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PNNL to invest $8 million for a national center to study chemical transformations important for 'secure energy future'

DOE/Pacific Northwest National Laboratory : 10 August, 2006  (Technical Article)
Pacific Northwest National Laboratory today launched an $8 million Institute for Interfacial Catalysis to explore the fundamental chemical changes on surfaces where catalytic reactions take place. The Department of Energy lab also announced the appointment of University of Texas at Austin chemist John M. 'Mike' White as the institute's director.
Understanding how chemicals interact at the surfaces of catalyst materials is seen as the key to converting energy into chemicals and vice versa, said White, who holds a joint appointment at PNNL while continuing as Robert A. Welch Chair of Materials Chemistry at the university. Catalysts, substances that modify chemical reaction rates and that remain unchanged afterward, also are crucial in a wide range of industrial and biological processes.

'The Institute for Interfacial Catalysis will be a centerpiece in the United States for work in the control of chemical transformations for a secure energy future,' White said. 'So many new things are possible in design and modeling of this catalytic chemistry because of advances in nanotechnology and high-performance supercomputing, and PNNL has been at the forefront.'

White, like the IIC, will be based at PNNL, and Chuck Peden, PNNL chief scientist, will serve as IIC associate director.

'Mike was an easy choice to direct the institute,' said Doug Ray, director of PNNL's chemical sciences division. 'He is a leader in surface chemistry and dynamics, catalysis and photo-assisted surface reactions, knows the national lab system from working with Los Alamos and Sandia in New Mexico for many years, and for a decade (1991-02) he directed a major National Science Foundation-supported research center in Austin,' UT's Technology Center for Synthesis, Growth, and Analysis of Electronic Materials.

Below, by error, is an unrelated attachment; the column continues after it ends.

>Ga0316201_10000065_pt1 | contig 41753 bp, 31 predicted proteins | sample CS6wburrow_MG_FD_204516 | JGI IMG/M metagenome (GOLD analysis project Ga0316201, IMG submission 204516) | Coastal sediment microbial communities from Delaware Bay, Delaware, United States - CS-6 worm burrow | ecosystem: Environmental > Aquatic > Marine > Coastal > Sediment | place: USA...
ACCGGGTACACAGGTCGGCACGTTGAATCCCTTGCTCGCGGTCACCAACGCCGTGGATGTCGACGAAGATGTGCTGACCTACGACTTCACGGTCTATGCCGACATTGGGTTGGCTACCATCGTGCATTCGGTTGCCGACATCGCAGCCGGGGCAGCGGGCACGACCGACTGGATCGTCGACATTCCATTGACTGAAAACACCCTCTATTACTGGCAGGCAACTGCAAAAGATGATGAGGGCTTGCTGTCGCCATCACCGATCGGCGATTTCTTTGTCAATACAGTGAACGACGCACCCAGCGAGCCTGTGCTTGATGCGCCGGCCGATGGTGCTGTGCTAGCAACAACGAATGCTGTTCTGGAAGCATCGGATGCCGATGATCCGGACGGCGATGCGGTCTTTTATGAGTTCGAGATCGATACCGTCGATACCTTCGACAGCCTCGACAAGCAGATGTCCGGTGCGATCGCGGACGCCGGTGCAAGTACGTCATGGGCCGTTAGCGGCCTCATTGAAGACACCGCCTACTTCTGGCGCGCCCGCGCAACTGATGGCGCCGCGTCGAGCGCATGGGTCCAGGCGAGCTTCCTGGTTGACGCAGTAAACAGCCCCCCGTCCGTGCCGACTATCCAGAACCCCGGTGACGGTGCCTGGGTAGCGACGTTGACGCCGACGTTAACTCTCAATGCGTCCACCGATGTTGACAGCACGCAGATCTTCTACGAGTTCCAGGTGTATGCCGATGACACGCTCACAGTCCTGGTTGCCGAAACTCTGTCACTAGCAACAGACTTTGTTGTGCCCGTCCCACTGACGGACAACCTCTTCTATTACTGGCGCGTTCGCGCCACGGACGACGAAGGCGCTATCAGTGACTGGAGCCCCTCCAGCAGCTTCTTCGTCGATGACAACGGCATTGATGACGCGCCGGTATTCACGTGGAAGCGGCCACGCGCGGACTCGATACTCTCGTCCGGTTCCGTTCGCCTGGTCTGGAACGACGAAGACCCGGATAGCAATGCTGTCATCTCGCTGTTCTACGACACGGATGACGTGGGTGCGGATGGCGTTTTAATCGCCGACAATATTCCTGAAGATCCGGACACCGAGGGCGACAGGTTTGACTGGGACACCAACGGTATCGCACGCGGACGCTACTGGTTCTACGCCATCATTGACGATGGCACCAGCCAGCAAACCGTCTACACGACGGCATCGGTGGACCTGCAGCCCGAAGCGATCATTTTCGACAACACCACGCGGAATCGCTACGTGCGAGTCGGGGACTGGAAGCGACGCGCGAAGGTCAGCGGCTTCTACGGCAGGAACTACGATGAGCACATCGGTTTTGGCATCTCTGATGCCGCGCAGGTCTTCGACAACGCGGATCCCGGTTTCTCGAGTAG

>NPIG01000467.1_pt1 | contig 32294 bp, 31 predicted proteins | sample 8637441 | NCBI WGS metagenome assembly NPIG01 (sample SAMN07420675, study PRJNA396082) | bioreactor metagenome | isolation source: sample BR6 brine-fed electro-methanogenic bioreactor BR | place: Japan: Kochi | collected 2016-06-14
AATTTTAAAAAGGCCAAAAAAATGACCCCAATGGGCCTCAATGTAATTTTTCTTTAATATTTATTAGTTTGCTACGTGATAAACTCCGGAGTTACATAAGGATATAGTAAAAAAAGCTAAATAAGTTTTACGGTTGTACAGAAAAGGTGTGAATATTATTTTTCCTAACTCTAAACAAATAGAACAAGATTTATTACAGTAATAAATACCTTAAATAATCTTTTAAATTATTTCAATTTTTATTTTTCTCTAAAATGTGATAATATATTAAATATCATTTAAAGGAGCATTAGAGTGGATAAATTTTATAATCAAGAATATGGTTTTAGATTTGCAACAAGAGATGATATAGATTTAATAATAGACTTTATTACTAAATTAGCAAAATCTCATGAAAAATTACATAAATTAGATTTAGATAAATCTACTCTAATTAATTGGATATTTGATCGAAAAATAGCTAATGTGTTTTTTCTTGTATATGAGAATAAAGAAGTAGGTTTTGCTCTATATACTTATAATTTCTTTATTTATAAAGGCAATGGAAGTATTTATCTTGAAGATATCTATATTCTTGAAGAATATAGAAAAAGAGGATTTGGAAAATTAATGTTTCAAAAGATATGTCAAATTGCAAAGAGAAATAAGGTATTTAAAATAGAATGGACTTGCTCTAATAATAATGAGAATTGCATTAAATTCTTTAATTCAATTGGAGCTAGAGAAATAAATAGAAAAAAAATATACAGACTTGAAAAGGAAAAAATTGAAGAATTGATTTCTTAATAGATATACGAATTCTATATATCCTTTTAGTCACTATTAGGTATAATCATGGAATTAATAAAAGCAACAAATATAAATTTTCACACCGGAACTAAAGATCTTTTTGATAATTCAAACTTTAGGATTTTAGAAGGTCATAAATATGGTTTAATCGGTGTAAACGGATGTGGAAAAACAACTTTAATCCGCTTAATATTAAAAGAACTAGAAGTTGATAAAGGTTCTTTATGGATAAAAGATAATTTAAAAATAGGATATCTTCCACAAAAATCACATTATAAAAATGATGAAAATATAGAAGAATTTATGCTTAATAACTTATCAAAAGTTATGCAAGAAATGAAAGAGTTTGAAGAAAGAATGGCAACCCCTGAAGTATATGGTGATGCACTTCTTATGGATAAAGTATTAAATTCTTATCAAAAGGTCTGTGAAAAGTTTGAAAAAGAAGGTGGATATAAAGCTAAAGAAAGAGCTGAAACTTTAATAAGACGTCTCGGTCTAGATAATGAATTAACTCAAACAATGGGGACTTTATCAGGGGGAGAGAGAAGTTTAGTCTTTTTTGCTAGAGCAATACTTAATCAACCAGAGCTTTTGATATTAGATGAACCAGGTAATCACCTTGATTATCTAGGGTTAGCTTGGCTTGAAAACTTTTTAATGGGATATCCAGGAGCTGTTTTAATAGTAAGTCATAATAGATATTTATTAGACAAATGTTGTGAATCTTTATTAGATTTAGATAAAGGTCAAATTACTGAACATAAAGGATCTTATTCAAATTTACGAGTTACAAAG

With much of its funding coming from DOE's Office of Science, PNNL conducts more than $12 million a year in catalysis research, Ray said. That strong catalysis portfolio will enrich the scope and impact of the new institute, which will invest the new money over five years to build new capabilities.

Ray added that it was important to bring in leaders from other top research institutions together to help push research into large, fundamental problems such as using catalysts for new forms of energy production and storage. Besides White, other principal collaborators in the new institute include David Dixon, Robert Ramsay Chair of Chemistry, University of Alabama; Charles Campbell, Lloyd E. and Florence M. West Professor of Chemistry, University of Washington; Wayne Goodman, Robert A. Welch Professor of Chemistry, Texas A&M University; Lai-Sheng Wang, professor of physics at Washington State University; and Jun Liu, manager of the chemical synthesis and nanomaterials program, Sandia National Laboratories.
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